Since the launch of Totum in 2012, we have seen many new business services roles emerge in law including in wholly new areas like pricing, project management, process improvement and innovation. But an interesting trend that we have seen more recently is how this has lent to an increasing blurring of the lines between once distinct business services functions.

Just ten years ago, candidates would typically work in a narrow function – HR, finance, marketing or IT (as well as other sub-groups like knowledge management and risk). Candidates would choose a functional area to specialise in way back in their career and that is where they could expect to stay. Not any more.

Break out

 

Opportunities are now opening up for business services professionals to move beyond their functional silos into roles that help firms meet broader and firm-wide objectives. Examples include a BD and marketing professional who, having had her firm agree to sponsor her to do an accountancy qualification, moved successfully into general management. She is now in a Director of Operations role for the firm’s banking and finance group. Other examples have seen HR Directors becoming COOs, or creative sparks from a variety of functions moving into innovation roles.

No doubt the escalation of new roles has contributed to this trend. Take internal communications as an example, which is still relatively new to law and by its nature doesn’t sit neatly in any one traditional function. Consequently, such roles might sit across both marketing and HR as firms promote their Employer Value Propositions and Employer Branding. These professionals must be adept at plugging into the different functions to achieve engagement and consistent/clear messaging both internally and externally.

Other reasons for the blurring of the functional boundaries include:

  1. The need for senior business services professionals to be ‘catalysts of change’. We see this on a growing number of job descriptions, as firms recognise that uncertain markets only increase the need to adapt and innovate. And with their broader commercial expertise, business services professionals are in a prime position to lead that process – if they can be freed of functional limitations.
  2. Offering broader or alternative roles in law also offers law firms the opportunity to retain great business talent. In BD and marketing, for instance, it is not uncommon to find people moving on after two to three years. With more options to move into different roles, this talent may well be more likely to stay.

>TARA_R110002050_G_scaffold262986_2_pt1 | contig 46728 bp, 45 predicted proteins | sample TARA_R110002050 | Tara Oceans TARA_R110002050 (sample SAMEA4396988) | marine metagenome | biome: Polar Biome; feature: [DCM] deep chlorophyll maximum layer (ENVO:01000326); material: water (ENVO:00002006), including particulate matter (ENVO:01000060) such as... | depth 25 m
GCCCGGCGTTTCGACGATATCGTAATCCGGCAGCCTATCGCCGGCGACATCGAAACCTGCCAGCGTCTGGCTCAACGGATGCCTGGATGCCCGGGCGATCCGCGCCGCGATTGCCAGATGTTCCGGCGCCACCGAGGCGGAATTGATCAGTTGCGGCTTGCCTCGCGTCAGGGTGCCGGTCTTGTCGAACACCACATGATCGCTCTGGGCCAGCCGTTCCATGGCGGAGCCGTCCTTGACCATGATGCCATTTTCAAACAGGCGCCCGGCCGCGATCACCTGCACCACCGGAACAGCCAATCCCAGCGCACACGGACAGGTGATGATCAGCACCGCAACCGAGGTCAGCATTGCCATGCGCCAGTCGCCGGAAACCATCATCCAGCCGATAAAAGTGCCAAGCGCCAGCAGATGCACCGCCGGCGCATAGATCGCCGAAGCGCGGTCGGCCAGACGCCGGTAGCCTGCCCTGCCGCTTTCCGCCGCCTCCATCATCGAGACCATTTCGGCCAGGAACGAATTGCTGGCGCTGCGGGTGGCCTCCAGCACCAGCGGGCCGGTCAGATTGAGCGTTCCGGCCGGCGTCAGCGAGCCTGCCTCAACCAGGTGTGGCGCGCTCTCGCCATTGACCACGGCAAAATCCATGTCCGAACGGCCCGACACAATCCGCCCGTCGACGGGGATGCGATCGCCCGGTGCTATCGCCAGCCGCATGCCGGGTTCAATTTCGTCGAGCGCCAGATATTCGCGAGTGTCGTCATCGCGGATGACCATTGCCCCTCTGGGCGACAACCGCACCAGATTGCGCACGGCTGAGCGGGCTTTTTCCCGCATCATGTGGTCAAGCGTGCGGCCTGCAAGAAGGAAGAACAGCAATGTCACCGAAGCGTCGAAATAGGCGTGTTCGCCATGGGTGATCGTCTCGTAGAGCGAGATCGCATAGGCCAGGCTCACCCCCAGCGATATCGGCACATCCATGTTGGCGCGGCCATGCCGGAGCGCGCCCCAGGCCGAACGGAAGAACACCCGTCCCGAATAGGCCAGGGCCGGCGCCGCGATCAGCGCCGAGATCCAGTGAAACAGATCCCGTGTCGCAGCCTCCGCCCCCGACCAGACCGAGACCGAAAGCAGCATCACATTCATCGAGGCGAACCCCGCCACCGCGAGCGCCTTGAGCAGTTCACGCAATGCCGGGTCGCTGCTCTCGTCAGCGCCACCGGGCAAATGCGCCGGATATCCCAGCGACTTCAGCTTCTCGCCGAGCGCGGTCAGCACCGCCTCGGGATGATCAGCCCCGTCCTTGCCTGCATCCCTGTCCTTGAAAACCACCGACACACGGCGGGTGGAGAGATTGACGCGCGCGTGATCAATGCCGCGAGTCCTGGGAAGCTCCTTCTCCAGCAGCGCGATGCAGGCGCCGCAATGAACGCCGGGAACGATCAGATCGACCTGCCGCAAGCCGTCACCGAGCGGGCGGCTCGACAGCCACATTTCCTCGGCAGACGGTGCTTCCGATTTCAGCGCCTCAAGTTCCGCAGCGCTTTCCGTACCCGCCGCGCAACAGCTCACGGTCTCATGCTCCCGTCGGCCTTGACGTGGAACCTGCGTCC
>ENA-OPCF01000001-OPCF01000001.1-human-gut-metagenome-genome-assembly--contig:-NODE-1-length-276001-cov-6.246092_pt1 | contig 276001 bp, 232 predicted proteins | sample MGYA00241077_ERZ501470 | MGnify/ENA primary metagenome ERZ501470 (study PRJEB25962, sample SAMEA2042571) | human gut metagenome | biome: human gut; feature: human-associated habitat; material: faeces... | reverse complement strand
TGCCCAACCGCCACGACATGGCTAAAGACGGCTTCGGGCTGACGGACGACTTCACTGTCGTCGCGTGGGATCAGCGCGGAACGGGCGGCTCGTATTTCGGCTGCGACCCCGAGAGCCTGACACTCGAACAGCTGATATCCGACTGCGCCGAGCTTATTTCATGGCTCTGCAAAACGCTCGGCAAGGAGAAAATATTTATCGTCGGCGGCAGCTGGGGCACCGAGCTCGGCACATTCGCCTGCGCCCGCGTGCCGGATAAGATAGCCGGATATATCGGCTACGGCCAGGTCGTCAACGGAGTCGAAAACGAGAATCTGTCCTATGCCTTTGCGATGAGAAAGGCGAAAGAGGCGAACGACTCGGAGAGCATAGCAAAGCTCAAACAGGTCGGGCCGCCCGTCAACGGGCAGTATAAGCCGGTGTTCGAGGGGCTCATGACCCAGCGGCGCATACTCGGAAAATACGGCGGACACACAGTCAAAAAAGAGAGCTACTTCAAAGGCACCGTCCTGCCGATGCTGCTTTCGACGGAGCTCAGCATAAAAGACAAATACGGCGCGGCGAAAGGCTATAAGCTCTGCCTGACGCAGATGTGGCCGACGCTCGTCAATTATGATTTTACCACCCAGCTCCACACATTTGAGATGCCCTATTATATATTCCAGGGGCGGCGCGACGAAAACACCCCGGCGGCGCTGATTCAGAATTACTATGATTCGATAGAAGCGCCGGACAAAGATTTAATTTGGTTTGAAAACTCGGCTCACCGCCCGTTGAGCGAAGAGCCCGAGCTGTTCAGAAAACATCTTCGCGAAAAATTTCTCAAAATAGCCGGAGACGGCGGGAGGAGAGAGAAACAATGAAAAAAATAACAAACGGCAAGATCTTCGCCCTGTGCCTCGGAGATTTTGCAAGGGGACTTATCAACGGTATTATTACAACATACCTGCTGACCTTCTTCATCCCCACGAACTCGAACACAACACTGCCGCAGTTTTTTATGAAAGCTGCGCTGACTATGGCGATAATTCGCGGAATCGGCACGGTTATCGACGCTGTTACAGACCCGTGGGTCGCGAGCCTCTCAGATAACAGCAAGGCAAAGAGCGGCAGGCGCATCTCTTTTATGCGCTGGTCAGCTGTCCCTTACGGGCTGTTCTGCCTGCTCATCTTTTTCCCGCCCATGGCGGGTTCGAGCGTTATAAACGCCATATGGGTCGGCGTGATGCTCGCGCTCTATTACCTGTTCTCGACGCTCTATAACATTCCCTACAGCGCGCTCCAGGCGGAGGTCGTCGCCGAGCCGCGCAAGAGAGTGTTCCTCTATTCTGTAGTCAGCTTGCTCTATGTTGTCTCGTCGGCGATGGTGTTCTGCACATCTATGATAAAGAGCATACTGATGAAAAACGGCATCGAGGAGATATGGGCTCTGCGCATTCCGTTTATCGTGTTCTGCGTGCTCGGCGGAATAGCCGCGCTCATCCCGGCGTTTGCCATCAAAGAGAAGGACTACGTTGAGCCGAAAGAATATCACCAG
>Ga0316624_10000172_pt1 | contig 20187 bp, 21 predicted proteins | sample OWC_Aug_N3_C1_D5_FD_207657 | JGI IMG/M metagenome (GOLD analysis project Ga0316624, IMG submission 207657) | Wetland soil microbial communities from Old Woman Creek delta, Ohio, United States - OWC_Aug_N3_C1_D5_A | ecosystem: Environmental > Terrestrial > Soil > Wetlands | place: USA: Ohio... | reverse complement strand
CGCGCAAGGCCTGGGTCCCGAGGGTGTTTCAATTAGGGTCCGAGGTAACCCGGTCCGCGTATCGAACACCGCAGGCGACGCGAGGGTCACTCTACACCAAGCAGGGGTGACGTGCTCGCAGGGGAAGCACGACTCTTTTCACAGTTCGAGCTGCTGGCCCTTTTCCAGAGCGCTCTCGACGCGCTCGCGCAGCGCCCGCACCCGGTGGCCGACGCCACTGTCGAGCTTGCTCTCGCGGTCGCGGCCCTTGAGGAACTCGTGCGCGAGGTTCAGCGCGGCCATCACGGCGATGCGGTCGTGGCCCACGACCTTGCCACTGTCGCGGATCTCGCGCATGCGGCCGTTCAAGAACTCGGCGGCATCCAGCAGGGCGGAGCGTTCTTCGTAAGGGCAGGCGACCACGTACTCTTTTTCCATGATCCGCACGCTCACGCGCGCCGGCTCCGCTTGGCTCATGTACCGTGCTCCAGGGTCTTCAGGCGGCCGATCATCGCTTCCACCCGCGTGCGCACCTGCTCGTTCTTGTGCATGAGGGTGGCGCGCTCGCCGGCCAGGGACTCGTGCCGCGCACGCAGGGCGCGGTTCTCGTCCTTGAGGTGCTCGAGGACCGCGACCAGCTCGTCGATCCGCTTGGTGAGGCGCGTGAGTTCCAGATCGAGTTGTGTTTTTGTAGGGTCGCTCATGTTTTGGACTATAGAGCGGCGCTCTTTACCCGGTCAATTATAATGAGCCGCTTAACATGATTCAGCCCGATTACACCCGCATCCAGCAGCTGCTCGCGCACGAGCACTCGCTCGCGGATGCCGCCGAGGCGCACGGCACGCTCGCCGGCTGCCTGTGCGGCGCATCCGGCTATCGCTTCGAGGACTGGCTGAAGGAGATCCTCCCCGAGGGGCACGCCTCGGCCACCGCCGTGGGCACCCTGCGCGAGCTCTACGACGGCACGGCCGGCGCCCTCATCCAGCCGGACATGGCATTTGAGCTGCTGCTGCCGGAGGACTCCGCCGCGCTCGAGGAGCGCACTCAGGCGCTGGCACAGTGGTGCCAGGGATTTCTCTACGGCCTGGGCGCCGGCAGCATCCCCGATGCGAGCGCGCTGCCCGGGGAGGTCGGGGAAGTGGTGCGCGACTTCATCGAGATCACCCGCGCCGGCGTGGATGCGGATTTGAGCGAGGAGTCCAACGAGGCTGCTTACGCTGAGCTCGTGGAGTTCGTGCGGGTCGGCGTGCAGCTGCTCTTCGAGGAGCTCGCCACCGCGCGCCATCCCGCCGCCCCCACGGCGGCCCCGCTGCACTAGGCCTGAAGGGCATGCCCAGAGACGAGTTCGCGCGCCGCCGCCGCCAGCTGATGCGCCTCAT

Seize the day

 

So what does this mean for business services professionals in law?

Broader remits, greater authority to make a firm-wide difference, the acquisition of new skills and capabilities – all this has to be good news for business services professionals. But taking advantage of the trend also means stepping up and proving willing and able to embrace change and broaden horizons.

For those aspiring to such roles, we would offer the following advice:

  1. Make a point of knowing what is happening in the firm through networking. Get to know those who have taken on new cross-functional roles, find out how they got to where they are, and, wherever possible, seek their support for your aspirations. You may find someone willing to mentor your next steps.
  2. Wherever possible, volunteer for projects that take you out of your function and into broader business areas of your firm. If there isn’t much going on in this respect, consider coming up with ideas yourself that might improve cross-functional collaboration.
  3. Think about whether qualifications might help you progress your career in a new direction. We know of BD managers who are now senior legal project managers (LPM). Candidates with experience of law are in high demand for LPM roles – a PRINCE II qualification or equivalent may propel you to the top of the candidate shortlist.
  4. Don’t be afraid to ask for your firm’s support. Use appraisals and other catch-up opportunities to articulate how you would like your career to develop and suggest ways in which your firm could help you (sponsoring you to train or giving you access to projects that will build your skills).
  5. There is also opportunity for those of you who are not currently in law, but would be interested in joining in one of these new and emerging roles. Many firms ideally look for those with law firm experience, but in areas like project management, there is a shortage of good candidates. That is encouraging firms to look more broadly - some are now prioritising project management skills over direct legal experience.

If you are still unsure of what options might be available to you, please feel free to contact us here at Totum. We see these trends first-hand and know the kinds of candidates who are snapped up for these opportunities. We can provide you with guidance that will help open up your career to new possibilities in law.

It is great to see law firm business functions continuing to evolve at such a rapid rate. From business services functions manned by a single person to sophisticated teams driving firm-wide and often global objectives, business services professionals are now key to shaping the law firms of the future.

TS

 

 

Comments

Plain text

  • No HTML tags allowed.
  • Web page addresses and e-mail addresses turn into links automatically.
  • Lines and paragraphs break automatically.
Top